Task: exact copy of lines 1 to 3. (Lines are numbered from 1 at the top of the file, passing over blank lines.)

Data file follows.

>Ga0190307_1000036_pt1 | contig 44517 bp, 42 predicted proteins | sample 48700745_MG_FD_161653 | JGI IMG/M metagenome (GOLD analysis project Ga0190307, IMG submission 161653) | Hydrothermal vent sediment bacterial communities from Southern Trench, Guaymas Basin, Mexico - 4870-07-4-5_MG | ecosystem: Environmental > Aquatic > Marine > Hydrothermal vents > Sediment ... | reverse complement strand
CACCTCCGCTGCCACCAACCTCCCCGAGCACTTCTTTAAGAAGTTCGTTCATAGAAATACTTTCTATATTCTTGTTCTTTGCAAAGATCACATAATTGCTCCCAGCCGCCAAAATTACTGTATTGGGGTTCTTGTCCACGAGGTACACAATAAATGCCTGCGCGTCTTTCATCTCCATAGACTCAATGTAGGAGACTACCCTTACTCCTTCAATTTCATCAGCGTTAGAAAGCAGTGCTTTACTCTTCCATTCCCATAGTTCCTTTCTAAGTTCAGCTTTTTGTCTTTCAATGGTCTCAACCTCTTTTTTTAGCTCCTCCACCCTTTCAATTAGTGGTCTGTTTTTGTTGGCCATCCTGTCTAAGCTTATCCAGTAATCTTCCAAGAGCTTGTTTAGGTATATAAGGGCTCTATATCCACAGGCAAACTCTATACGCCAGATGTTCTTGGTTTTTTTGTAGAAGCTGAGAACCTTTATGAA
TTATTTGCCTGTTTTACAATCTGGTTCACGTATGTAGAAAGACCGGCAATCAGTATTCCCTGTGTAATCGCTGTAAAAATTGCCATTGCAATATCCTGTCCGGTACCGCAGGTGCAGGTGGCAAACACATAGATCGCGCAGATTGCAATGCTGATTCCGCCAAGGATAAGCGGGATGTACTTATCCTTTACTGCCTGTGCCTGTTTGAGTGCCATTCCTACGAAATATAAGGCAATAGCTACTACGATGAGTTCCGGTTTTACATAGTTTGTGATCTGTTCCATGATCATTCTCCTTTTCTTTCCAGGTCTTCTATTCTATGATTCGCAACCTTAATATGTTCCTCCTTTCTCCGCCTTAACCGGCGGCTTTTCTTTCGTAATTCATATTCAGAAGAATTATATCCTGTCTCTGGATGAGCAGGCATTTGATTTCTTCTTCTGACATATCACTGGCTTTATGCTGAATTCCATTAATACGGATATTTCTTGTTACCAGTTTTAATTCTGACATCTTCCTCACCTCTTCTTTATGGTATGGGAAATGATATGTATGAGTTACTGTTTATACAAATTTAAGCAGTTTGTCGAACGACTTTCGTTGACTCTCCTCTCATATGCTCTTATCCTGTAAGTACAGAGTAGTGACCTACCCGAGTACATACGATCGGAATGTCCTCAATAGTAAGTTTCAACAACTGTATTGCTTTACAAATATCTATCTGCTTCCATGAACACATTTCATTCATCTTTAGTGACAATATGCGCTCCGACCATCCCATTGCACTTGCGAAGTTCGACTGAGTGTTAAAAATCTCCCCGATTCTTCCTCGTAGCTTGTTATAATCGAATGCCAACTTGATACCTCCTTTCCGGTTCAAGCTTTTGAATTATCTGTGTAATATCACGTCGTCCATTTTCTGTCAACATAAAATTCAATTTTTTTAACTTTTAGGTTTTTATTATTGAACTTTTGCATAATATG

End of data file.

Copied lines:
>Ga0190307_1000036_pt1 | contig 44517 bp, 42 predicted proteins | sample 48700745_MG_FD_161653 | JGI IMG/M metagenome (GOLD analysis project Ga0190307, IMG submission 161653) | Hydrothermal vent sediment bacterial communities from Southern Trench, Guaymas Basin, Mexico - 4870-07-4-5_MG | ecosystem: Environmental > Aquatic > Marine > Hydrothermal vents > Sediment ... | reverse complement strand
CACCTCCGCTGCCACCAACCTCCCCGAGCACTTCTTTAAGAAGTTCGTTCATAGAAATACTTTCTATATTCTTGTTCTTTGCAAAGATCACATAATTGCTCCCAGCCGCCAAAATTACTGTATTGGGGTTCTTGTCCACGAGGTACACAATAAATGCCTGCGCGTCTTTCATCTCCATAGACTCAATGTAGGAGACTACCCTTACTCCTTCAATTTCATCAGCGTTAGAAAGCAGTGCTTTACTCTTCCATTCCCATAGTTCCTTTCTAAGTTCAGCTTTTTGTCTTTCAATGGTCTCAACCTCTTTTTTTAGCTCCTCCACCCTTTCAATTAGTGGTCTGTTTTTGTTGGCCATCCTGTCTAAGCTTATCCAGTAATCTTCCAAGAGCTTGTTTAGGTATATAAGGGCTCTATATCCACAGGCAAACTCTATACGCCAGATGTTCTTGGTTTTTTTGTAGAAGCTGAGAACCTTTATGAA
TTATTTGCCTGTTTTACAATCTGGTTCACGTATGTAGAAAGACCGGCAATCAGTATTCCCTGTGTAATCGCTGTAAAAATTGCCATTGCAATATCCTGTCCGGTACCGCAGGTGCAGGTGGCAAACACATAGATCGCGCAGATTGCAATGCTGATTCCGCCAAGGATAAGCGGGATGTACTTATCCTTTACTGCCTGTGCCTGTTTGAGTGCCATTCCTACGAAATATAAGGCAATAGCTACTACGATGAGTTCCGGTTTTACATAGTTTGTGATCTGTTCCATGATCATTCTCCTTTTCTTTCCAGGTCTTCTATTCTATGATTCGCAACCTTAATATGTTCCTCCTTTCTCCGCCTTAACCGGCGGCTTTTCTTTCGTAATTCATATTCAGAAGAATTATATCCTGTCTCTGGATGAGCAGGCATTTGATTTCTTCTTCTGACATATCACTGGCTTTATGCTGAATTCCATTAATACGGATATTTCTTGTTACCAGTTTTAATTCTGACATCTTCCTCACCTCTTCTTTATGGTATGGGAAATGATATGTATGAGTTACTGTTTATACAAATTTAAGCAGTTTGTCGAACGACTTTCGTTGACTCTCCTCTCATATGCTCTTATCCTGTAAGTACAGAGTAGTGACCTACCCGAGTACATACGATCGGAATGTCCTCAATAGTAAGTTTCAACAACTGTATTGCTTTACAAATATCTATCTGCTTCCATGAACACATTTCATTCATCTTTAGTGACAATATGCGCTCCGACCATCCCATTGCACTTGCGAAGTTCGACTGAGTGTTAAAAATCTCCCCGATTCTTCCTCGTAGCTTGTTATAATCGAATGCCAACTTGATACCTCCTTTCCGGTTCAAGCTTTTGAATTATCTGTGTAATATCACGTCGTCCATTTTCTGTCAACATAAAATTCAATTTTTTTAACTTTTAGGTTTTTATTATTGAACTTTTGCATAATATG